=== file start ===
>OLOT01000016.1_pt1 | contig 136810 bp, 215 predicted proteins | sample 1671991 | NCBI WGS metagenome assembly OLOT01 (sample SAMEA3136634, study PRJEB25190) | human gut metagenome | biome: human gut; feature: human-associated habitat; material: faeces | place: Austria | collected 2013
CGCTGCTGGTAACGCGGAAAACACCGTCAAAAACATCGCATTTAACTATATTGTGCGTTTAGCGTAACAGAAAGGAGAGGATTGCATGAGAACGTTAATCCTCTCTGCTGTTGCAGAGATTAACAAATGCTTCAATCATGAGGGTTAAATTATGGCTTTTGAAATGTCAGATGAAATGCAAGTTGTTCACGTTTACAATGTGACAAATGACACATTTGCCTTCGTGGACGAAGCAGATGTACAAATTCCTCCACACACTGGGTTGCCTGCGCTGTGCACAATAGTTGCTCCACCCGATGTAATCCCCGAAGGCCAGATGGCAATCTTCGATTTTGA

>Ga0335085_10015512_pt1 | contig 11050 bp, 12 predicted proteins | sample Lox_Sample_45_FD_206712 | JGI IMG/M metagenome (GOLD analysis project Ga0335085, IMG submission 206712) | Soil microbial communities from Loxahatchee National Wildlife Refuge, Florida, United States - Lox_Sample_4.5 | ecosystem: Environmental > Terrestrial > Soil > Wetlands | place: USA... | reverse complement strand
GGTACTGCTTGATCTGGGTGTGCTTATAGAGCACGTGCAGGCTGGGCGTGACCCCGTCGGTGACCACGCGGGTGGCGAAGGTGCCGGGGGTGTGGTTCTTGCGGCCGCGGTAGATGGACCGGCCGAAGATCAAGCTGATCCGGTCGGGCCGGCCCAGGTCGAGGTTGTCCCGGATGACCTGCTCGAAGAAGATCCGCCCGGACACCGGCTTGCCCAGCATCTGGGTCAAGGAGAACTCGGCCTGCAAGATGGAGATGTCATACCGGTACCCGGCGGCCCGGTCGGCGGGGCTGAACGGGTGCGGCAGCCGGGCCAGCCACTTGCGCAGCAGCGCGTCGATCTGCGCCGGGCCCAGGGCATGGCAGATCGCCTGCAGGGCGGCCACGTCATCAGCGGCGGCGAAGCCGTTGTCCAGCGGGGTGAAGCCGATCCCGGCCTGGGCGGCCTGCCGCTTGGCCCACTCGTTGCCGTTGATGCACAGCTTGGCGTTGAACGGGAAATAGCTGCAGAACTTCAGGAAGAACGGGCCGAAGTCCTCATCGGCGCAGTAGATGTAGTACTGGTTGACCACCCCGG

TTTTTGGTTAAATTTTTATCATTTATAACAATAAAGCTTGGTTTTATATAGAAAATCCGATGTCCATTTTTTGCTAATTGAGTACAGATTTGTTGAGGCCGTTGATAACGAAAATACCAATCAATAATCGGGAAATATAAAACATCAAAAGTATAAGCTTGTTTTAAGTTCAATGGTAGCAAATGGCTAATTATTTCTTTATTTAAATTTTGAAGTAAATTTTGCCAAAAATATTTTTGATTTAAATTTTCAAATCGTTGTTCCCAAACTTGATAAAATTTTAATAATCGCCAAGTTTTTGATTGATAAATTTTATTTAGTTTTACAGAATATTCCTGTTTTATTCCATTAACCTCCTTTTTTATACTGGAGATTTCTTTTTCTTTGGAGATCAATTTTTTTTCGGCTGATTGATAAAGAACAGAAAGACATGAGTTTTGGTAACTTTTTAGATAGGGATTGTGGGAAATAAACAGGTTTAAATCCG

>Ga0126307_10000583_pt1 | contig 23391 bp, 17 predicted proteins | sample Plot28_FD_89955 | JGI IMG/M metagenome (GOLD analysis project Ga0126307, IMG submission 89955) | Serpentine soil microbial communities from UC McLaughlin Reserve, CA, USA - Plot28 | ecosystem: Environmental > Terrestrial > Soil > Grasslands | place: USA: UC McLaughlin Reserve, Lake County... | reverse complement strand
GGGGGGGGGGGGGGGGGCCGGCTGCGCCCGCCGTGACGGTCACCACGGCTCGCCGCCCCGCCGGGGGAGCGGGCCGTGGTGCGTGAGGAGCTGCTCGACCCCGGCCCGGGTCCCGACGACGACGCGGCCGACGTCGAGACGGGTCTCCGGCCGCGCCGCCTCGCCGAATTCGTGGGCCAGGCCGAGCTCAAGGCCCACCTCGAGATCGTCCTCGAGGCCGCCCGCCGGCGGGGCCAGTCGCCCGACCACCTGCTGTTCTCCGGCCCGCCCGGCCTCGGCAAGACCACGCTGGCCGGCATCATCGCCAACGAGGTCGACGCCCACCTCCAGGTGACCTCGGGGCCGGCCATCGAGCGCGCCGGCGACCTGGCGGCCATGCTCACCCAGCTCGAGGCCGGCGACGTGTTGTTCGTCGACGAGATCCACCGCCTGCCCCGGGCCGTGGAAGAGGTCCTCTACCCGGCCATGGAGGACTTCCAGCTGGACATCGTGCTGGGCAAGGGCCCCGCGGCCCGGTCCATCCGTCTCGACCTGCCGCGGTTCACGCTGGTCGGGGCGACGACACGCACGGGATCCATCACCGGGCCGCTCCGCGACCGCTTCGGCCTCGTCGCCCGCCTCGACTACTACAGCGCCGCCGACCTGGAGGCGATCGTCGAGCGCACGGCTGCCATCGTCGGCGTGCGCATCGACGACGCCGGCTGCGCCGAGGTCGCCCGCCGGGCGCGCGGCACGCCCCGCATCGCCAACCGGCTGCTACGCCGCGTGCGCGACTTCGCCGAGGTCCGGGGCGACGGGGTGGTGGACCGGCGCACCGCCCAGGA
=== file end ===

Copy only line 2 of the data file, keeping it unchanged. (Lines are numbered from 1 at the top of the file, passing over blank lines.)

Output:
CGCTGCTGGTAACGCGGAAAACACCGTCAAAAACATCGCATTTAACTATATTGTGCGTTTAGCGTAACAGAAAGGAGAGGATTGCATGAGAACGTTAATCCTCTCTGCTGTTGCAGAGATTAACAAATGCTTCAATCATGAGGGTTAAATTATGGCTTTTGAAATGTCAGATGAAATGCAAGTTGTTCACGTTTACAATGTGACAAATGACACATTTGCCTTCGTGGACGAAGCAGATGTACAAATTCCTCCACACACTGGGTTGCCTGCGCTGTGCACAATAGTTGCTCCACCCGATGTAATCCCCGAAGGCCAGATGGCAATCTTCGATTTTGA